Maybe it has to do with DDR3 on the controller vs DDR4 since the Kingston drive has DDR4 and the Mushkin has DDR3.
Soon I will test ESXI with a PNY XLR8 and report back.
 
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Railgun

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Jul 28, 2018
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The title of this post shouldn't be changed, because upon further investigation; it doesn't seem to matter your drive brand unless maybe its Samsung because otherwise it is hit and miss.
That’s the change I was referring to. “Some” consumer drives…
 

Jimster480

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Mar 12, 2020
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That’s the change I was referring to. “Some” consumer drives…
Yeah it is definitely some consumer drives. I haven't figured out what actually makes it work or not but I thought I had figured it out last night. Either way I'm glad that the driver still works today and my servers are running fine.
 

galvesribeiro

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Feb 9, 2024
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ESXI 8.0 Update 2 - The fling still works. It installs just fine even if it was built for 7.0.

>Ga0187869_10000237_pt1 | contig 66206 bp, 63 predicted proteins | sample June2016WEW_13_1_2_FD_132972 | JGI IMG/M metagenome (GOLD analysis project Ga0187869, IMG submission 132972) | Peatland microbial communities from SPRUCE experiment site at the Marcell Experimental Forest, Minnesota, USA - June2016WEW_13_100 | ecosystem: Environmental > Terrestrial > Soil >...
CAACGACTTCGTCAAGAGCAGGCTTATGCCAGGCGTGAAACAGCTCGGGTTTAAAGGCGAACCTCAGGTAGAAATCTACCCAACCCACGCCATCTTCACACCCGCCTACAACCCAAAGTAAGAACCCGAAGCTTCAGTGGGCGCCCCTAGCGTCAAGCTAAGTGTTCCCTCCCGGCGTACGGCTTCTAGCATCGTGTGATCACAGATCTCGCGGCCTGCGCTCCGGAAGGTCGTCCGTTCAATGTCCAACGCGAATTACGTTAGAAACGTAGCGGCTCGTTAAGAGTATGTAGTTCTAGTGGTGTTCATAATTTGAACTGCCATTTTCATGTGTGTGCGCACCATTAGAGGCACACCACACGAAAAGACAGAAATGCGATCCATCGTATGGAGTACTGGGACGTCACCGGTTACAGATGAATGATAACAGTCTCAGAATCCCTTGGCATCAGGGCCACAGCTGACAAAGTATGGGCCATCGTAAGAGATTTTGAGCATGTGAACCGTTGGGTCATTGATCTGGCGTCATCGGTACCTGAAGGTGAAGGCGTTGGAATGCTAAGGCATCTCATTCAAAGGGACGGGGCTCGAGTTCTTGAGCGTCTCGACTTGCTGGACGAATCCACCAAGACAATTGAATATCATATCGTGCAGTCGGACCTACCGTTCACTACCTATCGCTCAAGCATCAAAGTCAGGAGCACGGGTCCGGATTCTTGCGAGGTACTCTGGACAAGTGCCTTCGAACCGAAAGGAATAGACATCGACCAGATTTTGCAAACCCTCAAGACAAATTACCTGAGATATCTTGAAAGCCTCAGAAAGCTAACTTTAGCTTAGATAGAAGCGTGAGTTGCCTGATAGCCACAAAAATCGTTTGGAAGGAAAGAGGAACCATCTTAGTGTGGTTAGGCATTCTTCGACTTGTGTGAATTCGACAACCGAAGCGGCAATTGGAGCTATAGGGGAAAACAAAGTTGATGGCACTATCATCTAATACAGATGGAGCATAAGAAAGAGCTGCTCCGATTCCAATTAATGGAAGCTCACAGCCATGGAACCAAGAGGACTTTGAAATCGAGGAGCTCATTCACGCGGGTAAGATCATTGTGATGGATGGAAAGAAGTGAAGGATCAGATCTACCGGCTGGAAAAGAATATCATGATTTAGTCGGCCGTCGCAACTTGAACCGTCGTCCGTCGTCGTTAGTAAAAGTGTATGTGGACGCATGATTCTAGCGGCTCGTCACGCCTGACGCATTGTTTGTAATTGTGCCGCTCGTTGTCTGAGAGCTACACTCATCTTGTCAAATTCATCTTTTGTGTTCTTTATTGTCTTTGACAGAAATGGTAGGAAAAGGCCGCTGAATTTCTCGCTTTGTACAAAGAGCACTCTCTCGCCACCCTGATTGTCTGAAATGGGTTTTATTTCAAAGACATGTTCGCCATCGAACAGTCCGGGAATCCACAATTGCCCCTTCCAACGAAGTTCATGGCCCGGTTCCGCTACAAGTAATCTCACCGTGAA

However, in my case, none of the Crucial T705 PCIe Gen5 drives are detected. I seem them in the adapter tab on the Storage section but the disk doesn't appear available to be added to a datastore. The reason is because this new Gen5 drive has a new Phison E26 controller which the driver doesn't know :(
 

galvesribeiro

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Feb 9, 2024
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wait a minute, people are still willingly using VMWare????
Yes. Unfortunately, the alternatives, are not as good. Very limited/complicated/non-scalable GPU/PCIe passthru, virtual NICs that can barely support 10G, and literally no good option to replace vSAN. Not to mention the shitload of management features from vCenter.

Until we have good replacements we are hostages. People suggest Nutanix, XCP-ng, Proxmox. Good initiatives but in reality none of them have 1/10th the features ESXI has, unfortunately. Even core things like those I mentioned either doesn't exist or their alternatives are clumsy/hacky and/or limited.

Anyway, hope some day this scenario change. Until there, company will stay on VMWare and at home, VMug still gives me everything for cheap subscription per year.
 

zer0sum

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Mar 8, 2013
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Yes. Unfortunately, the alternatives, are not as good. Very limited/complicated/non-scalable GPU/PCIe passthru, virtual NICs that can barely support 10G, and literally no good option to replace vSAN. Not to mention the shitload of management features from vCenter.

Until we have good replacements we are hostages. People suggest Nutanix, XCP-ng, Proxmox. Good initiatives but in reality none of them have 1/10th the features ESXI has, unfortunately. Even core things like those I mentioned either doesn't exist or their alternatives are clumsy/hacky and/or limited.

Anyway, hope some day this scenario change. Until there, company will stay on VMWare and at home, VMug still gives me everything for cheap subscription per year.